Much of the original thesis on economic decoupling surrounded myths of what were believed invulnerable economies. Emerging markets might see some slowing during 2008, but they weren’t supposed to drop off. China was right at the top of everyone’s list, the unstoppable force then transforming the world’s political as well as economic order.
In the early months of the Global Financial Crisis (how was it global, again?), that was how it went. The US and much of Europe were in deep trouble. The Chinese, it seemed for a while, would easily get by.
Then, seemingly out of nowhere, in July 2008 everyone was drawn in – emerging as well as developed market economies. It was the dollar’s doing.
By August 2008, China’s vast and rapidly growing industrial sector came to a standstill. Or, what passed for a halt in EM terms. GDP would decelerate to unthinkable levels – less than double digits!
Most nations would envy that rate. But 9 percent growth will make it much harder to supply jobs to the millions of Chinese moving to cities from rural areas in search of work. And any slower growth could prove a shock to workers who have been receiving double-digit pay increases each year, as companies struggle to find enough labor to keep factories open.
Rate of change is everything. We are conditioned instead to think about absolute numbers; minus bad, plus sign good. The truth is bad or good are not determined by the relationship of growth to zero, rather the one with the baseline. In 2008: single digit GDP or Industrial Production was a minus sign.
It’s odd looking back how that was once a pretty widely shared perception. Over the years since, it seems how even those who more closely follow China (and the rest) have so rationalized what is still an otherworldly situation. Sustained single digits and worse; maybe half the level of ten.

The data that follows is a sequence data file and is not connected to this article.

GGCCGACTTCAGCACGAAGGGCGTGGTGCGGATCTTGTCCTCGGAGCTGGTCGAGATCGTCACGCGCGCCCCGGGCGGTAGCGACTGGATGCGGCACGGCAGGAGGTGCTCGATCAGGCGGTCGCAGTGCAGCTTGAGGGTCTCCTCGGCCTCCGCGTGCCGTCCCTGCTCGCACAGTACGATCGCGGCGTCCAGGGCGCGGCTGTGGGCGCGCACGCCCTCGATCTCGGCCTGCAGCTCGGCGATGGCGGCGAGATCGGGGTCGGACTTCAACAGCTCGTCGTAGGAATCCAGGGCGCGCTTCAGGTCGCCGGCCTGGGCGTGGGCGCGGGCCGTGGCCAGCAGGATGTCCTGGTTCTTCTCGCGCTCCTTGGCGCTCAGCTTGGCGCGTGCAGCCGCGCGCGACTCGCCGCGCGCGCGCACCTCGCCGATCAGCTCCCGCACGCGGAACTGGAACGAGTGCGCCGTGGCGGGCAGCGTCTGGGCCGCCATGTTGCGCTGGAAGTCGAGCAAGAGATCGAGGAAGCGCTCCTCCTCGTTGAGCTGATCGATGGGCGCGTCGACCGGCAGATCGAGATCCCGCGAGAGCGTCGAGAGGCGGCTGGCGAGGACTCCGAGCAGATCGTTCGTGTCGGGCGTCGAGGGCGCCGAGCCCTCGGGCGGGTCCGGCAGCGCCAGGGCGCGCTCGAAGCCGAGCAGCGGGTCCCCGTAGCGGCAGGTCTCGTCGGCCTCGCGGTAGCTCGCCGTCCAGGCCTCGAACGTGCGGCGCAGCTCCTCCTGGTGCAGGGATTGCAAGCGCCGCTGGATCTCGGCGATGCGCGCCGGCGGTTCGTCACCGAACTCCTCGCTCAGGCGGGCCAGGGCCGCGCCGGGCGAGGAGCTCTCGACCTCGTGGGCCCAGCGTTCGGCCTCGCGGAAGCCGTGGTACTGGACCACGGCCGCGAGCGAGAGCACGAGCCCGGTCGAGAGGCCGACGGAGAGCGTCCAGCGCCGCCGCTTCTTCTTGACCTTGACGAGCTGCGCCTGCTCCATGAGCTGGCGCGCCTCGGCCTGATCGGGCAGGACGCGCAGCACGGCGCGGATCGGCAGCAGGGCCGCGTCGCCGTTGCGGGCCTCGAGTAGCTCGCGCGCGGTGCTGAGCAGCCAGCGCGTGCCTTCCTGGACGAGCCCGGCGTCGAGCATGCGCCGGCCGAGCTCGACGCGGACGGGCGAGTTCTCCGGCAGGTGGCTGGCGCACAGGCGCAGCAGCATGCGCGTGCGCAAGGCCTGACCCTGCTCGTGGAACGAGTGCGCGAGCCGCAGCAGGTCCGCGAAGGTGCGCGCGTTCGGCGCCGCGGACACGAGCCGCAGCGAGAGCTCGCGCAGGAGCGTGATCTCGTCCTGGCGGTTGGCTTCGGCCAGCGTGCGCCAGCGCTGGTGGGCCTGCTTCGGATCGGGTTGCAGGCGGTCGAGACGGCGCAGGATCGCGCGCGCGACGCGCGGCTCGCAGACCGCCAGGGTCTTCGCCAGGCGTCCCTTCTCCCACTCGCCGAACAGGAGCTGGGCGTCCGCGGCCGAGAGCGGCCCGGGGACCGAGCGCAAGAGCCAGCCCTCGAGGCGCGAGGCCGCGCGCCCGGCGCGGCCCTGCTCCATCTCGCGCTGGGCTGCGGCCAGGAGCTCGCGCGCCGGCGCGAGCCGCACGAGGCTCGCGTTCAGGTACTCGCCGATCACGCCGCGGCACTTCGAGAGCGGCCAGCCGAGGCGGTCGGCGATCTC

The dangers were perhaps better appreciated back then because of a simple insight into how we all think about these things. A shock change is perceived very differently than the boiling frog of the fable. In 2008:
“It’s the speed of the deceleration that scares people,” says Liang Hong, a Goldman Sachs economist who said she recently surveyed companies in China.
“Growth is deteriorating fast,” says Andrew Driscoll, a China resource analyst at CLSA, the investment bank. “We’re not talking about China’s growth going backwards. But when supply is geared toward 10 percent growth, and it comes down to 5 percent, you have excess supply.”
What many may not realize is that the time component actually works backward, almost inversely to these very good descriptions. What I mean is, the same thing is true whether it happens all at once or slowly over time – especially when people’s baseline expectations don’t change.
If you see growth falling quickly to 5% even though you are geared toward 10%, that’s a shock and it’s bad. But the speed may work in your favor (economic symmetry); you only have to hold on for so long before you get back to 10% again. Can you survive a few months, maybe a year until that happens?
This is a finance as much as industry/business question.
But what happens if/when you keep expecting 10% but growth drops to 9%. Then 8%. Perhaps 7%. Followed by 6%. And finally back to 5% like at the worst of the GFC. There aren’t any heated, hyperventilated articles passed throughout the world panicking over the situation.
Common sense says you are supposed to renormalize to that lower trajectory. Economics, however, combined with politics depends not on common sense.
Economists would rather you stay fixed to 10% growth expectations, or better. Government officials would very much like you to believe in the chances for double digits, too. They might even ask (read: not ask) your local bank to keep up friendly financing terms even though your more rational banker can see no realistic pathway back to the black so long as you keep up your 10% capacities.